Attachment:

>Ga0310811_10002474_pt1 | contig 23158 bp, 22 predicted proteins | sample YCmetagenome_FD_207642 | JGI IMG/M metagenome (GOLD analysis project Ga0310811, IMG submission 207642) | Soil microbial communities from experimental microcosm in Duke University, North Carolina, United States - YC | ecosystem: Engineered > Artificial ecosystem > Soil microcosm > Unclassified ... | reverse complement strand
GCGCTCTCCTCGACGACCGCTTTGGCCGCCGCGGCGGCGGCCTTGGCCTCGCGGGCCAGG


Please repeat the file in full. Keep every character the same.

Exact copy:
>Ga0310811_10002474_pt1 | contig 23158 bp, 22 predicted proteins | sample YCmetagenome_FD_207642 | JGI IMG/M metagenome (GOLD analysis project Ga0310811, IMG submission 207642) | Soil microbial communities from experimental microcosm in Duke University, North Carolina, United States - YC | ecosystem: Engineered > Artificial ecosystem > Soil microcosm > Unclassified ... | reverse complement strand
GCGCTCTCCTCGACGACCGCTTTGGCCGCCGCGGCGGCGGCCTTGGCCTCGCGGGCCAGG